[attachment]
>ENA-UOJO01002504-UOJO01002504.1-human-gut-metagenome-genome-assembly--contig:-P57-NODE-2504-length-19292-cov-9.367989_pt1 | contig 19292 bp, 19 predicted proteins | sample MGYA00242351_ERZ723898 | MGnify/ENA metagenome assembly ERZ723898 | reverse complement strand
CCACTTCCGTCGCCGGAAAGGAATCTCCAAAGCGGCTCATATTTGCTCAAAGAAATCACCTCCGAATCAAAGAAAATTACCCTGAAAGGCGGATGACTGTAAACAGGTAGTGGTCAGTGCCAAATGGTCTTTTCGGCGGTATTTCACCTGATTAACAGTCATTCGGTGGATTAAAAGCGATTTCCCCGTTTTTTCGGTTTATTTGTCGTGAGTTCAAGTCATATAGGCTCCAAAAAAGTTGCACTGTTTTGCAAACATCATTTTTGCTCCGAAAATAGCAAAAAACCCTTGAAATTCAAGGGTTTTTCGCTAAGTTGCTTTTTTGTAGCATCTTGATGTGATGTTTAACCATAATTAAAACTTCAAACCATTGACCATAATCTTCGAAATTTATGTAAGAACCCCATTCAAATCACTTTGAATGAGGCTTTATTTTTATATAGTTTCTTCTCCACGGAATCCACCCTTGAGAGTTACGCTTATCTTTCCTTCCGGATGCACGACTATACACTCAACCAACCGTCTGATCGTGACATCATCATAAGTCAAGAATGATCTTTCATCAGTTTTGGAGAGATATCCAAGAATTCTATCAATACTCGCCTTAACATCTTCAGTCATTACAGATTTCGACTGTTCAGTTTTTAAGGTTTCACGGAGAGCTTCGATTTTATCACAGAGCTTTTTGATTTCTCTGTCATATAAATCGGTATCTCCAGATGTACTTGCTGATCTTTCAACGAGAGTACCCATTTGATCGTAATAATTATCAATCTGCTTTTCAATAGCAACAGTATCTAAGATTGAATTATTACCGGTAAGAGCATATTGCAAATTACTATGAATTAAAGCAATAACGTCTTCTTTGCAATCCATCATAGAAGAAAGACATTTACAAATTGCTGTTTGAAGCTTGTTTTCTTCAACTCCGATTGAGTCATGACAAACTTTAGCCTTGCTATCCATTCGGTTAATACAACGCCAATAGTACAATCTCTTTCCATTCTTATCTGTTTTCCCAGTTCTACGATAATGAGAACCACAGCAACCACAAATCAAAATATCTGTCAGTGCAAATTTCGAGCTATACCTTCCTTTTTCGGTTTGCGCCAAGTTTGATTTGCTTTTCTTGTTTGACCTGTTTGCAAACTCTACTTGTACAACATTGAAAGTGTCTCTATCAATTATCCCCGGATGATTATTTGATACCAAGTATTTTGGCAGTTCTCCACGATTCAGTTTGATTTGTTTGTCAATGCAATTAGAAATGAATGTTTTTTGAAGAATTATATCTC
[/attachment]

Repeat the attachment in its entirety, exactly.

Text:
>ENA-UOJO01002504-UOJO01002504.1-human-gut-metagenome-genome-assembly--contig:-P57-NODE-2504-length-19292-cov-9.367989_pt1 | contig 19292 bp, 19 predicted proteins | sample MGYA00242351_ERZ723898 | MGnify/ENA metagenome assembly ERZ723898 | reverse complement strand
CCACTTCCGTCGCCGGAAAGGAATCTCCAAAGCGGCTCATATTTGCTCAAAGAAATCACCTCCGAATCAAAGAAAATTACCCTGAAAGGCGGATGACTGTAAACAGGTAGTGGTCAGTGCCAAATGGTCTTTTCGGCGGTATTTCACCTGATTAACAGTCATTCGGTGGATTAAAAGCGATTTCCCCGTTTTTTCGGTTTATTTGTCGTGAGTTCAAGTCATATAGGCTCCAAAAAAGTTGCACTGTTTTGCAAACATCATTTTTGCTCCGAAAATAGCAAAAAACCCTTGAAATTCAAGGGTTTTTCGCTAAGTTGCTTTTTTGTAGCATCTTGATGTGATGTTTAACCATAATTAAAACTTCAAACCATTGACCATAATCTTCGAAATTTATGTAAGAACCCCATTCAAATCACTTTGAATGAGGCTTTATTTTTATATAGTTTCTTCTCCACGGAATCCACCCTTGAGAGTTACGCTTATCTTTCCTTCCGGATGCACGACTATACACTCAACCAACCGTCTGATCGTGACATCATCATAAGTCAAGAATGATCTTTCATCAGTTTTGGAGAGATATCCAAGAATTCTATCAATACTCGCCTTAACATCTTCAGTCATTACAGATTTCGACTGTTCAGTTTTTAAGGTTTCACGGAGAGCTTCGATTTTATCACAGAGCTTTTTGATTTCTCTGTCATATAAATCGGTATCTCCAGATGTACTTGCTGATCTTTCAACGAGAGTACCCATTTGATCGTAATAATTATCAATCTGCTTTTCAATAGCAACAGTATCTAAGATTGAATTATTACCGGTAAGAGCATATTGCAAATTACTATGAATTAAAGCAATAACGTCTTCTTTGCAATCCATCATAGAAGAAAGACATTTACAAATTGCTGTTTGAAGCTTGTTTTCTTCAACTCCGATTGAGTCATGACAAACTTTAGCCTTGCTATCCATTCGGTTAATACAACGCCAATAGTACAATCTCTTTCCATTCTTATCTGTTTTCCCAGTTCTACGATAATGAGAACCACAGCAACCACAAATCAAAATATCTGTCAGTGCAAATTTCGAGCTATACCTTCCTTTTTCGGTTTGCGCCAAGTTTGATTTGCTTTTCTTGTTTGACCTGTTTGCAAACTCTACTTGTACAACATTGAAAGTGTCTCTATCAATTATCCCCGGATGATTATTTGATACCAAGTATTTTGGCAGTTCTCCACGATTCAGTTTGATTTGTTTGTCAATGCAATTAGAAATGAATGTTTTTTGAAGAATTATATCTC